42. High S, Henry R, Mould RM, Valent Q, Meacock S, Cline K, Gray JC, Luirink J (1997) Chloroplast SRP54 interacts with a specific subset of thylakoid precursor proteins. J Biol Chem 272:11622–11628PubMedCrossRefGoogle Scholar
  43. Hiltbrunner A, Bauer J, Alvarez-Huerta M, Kessler F (2001) Protein translocon at the Arabidopsis outer chloroplast membrane. Biochem Cell Biol 79:629–635PubMedCrossRefGoogle Scholar
  44. Hinnah SC, Hill K, Wagner R, Schlicher T, Soll J (1997) Reconstitution of a chloroplast protein import channel. EMBO J 16:7351–7360PubMedCrossRefGoogle Scholar
  45. Hirohashi T, Hase T, Nakai M (2001) Maize non-photosynthetic ferredoxin precursor is mis-sorted to the intermembrane space of chloroplasts in the presence of light. Plant Physiol 125:2154–2163PubMedCrossRefGoogle Scholar
  46. Hirsch S, Muckel E, Heemeyer F, Heijne Gv, Soll J (1994) A receptor component of the chloroplast protein translocation machinery. Science 266:1989–1992PubMedCrossRefGoogle Scholar
  47. Hoffman NE, Franklin AE (1994) Evidence for a stromal GTP requirement for the integration of a chlorophyll a/b-binding polypeptide into thylakoid membranes. Plant Physiol 105:295–304PubMedCrossRefGoogle Scholar
  48. Ivey RA 3rd, Subramanian C, Bruce B (2000) Identification of a Hsp70 recognition domain within the rubisco small subunit transit peptide. Plant Physiol 122:1289–1299PubMedCrossRefGoogle Scholar
  49. Jackson DT, Froehlich JE, Keegstra K (1998) The hydrophobic domain of Tic110, an inner envelope membrane component of the chloroplastic protein translocation apparatus, faces the stromal compartment. J Biol Chem 273:16583–16588PubMedCrossRefGoogle Scholar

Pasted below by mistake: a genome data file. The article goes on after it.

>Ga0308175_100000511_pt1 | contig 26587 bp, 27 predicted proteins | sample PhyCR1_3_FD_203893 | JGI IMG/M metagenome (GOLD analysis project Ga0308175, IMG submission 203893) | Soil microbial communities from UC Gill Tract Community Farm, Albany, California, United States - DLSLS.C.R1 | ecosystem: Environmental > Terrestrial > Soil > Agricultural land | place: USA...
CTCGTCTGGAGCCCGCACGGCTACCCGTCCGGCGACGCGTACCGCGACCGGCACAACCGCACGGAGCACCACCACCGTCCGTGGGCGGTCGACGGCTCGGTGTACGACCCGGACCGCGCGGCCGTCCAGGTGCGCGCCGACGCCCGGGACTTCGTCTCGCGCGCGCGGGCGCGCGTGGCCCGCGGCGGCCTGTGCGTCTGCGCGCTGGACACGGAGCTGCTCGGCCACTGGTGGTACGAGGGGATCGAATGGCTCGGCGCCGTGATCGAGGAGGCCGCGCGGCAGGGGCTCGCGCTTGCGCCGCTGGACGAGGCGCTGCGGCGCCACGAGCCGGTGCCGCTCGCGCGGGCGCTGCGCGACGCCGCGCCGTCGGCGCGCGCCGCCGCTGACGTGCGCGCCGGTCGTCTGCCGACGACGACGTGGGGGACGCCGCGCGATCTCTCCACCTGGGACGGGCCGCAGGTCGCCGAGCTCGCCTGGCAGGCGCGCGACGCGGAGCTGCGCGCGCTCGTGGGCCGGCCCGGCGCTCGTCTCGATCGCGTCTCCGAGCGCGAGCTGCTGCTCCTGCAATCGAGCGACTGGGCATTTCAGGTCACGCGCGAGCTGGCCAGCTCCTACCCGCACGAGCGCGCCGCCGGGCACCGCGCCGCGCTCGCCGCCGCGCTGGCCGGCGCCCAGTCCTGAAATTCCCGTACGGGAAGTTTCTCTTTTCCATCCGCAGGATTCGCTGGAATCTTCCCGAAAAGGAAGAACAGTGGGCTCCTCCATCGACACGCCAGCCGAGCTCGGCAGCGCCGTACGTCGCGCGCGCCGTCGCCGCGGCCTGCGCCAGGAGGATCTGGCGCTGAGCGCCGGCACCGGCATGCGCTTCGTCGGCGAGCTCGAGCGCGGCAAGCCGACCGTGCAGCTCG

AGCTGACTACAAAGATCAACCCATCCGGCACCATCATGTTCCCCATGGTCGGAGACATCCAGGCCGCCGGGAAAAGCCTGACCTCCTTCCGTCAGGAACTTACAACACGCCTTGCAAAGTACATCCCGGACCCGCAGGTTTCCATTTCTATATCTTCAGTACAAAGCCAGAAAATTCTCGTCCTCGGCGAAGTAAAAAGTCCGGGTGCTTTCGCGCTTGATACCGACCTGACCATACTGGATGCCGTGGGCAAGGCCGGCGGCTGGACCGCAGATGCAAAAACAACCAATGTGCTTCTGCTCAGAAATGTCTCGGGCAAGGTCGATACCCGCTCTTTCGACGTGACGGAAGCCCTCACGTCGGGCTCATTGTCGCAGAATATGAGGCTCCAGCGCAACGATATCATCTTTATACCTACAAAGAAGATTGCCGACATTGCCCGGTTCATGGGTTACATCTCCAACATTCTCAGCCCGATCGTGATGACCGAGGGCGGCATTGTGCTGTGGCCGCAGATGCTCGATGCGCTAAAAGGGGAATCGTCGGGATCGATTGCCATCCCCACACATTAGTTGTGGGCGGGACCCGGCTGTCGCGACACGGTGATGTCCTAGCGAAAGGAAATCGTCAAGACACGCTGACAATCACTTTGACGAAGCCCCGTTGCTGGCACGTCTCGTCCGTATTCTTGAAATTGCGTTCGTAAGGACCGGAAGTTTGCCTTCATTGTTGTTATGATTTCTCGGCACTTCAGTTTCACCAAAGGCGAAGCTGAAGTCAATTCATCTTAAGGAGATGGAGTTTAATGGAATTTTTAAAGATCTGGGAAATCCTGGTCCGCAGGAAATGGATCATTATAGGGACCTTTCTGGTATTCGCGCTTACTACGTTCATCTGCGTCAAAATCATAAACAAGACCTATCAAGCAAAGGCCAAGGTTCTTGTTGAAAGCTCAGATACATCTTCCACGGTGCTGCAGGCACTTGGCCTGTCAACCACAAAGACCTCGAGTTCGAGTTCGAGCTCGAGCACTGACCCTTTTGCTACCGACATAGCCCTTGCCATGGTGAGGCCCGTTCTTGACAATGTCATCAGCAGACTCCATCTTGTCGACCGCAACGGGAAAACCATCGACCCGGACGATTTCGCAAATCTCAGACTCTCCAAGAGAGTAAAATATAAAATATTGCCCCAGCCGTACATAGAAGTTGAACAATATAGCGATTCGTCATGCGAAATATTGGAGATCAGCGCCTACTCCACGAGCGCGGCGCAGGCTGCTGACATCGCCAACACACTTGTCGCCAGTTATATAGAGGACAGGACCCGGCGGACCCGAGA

50. Jackson-Constan DT, Keegstra K (2001) Arabidopsis genes encoding components of the chloroplastic protein import apparatus. Plant Physiol 125:1567–1576PubMedCrossRefGoogle Scholar
  51. Jarvis P, Chen L-M, Li H-m, Peto CA, Chory J (1998) An Arabidopsis mutant defective in the plastid general import apparatus. Science 282:100–103PubMedCrossRefGoogle Scholar
  52. Jarvis P (2001) Intracellular signalling: the chloroplast talks. Curr Biol 11:307–310CrossRefGoogle Scholar
  53. Kerber B, Soll J (1992) Transfer of a chloroplast-bound precursor protein into the translocation apparatus is impaired after phospholipase C treatment. FEBS Lett 306:71–74PubMedCrossRefGoogle Scholar
  54. Kessler F, Blobel G, Patel HA, Schnell DJ (1994) Identification of two GTP-binding proteins in the chloroplast protein import machinery. Science 266:1035–1039PubMedCrossRefGoogle Scholar
  55. Kessler F, Blobel G (1996) Interaction of the protein import and folding machineries in the chloroplast. Proc Natl Acad Sci USA 93:7684–7689PubMedCrossRefGoogle Scholar
  56. Klösgen RB, Brock IW, Herrmann RG, Robinson C (1992) Proton gradient-driven import of the 16 kDa oxygen-evolving complex protein as the full precursor protein by isolated thylakoids. Plant Mol Biol 18:1031–1034PubMedCrossRefGoogle Scholar
  57. Knight JS, Gray JC (1995) The N-terminal hydrophobic region of the mature phosphate translocator is sufficient for targeting to the chloroplast inner envelope membrane. Plant Cell 9:1421–32CrossRefGoogle Scholar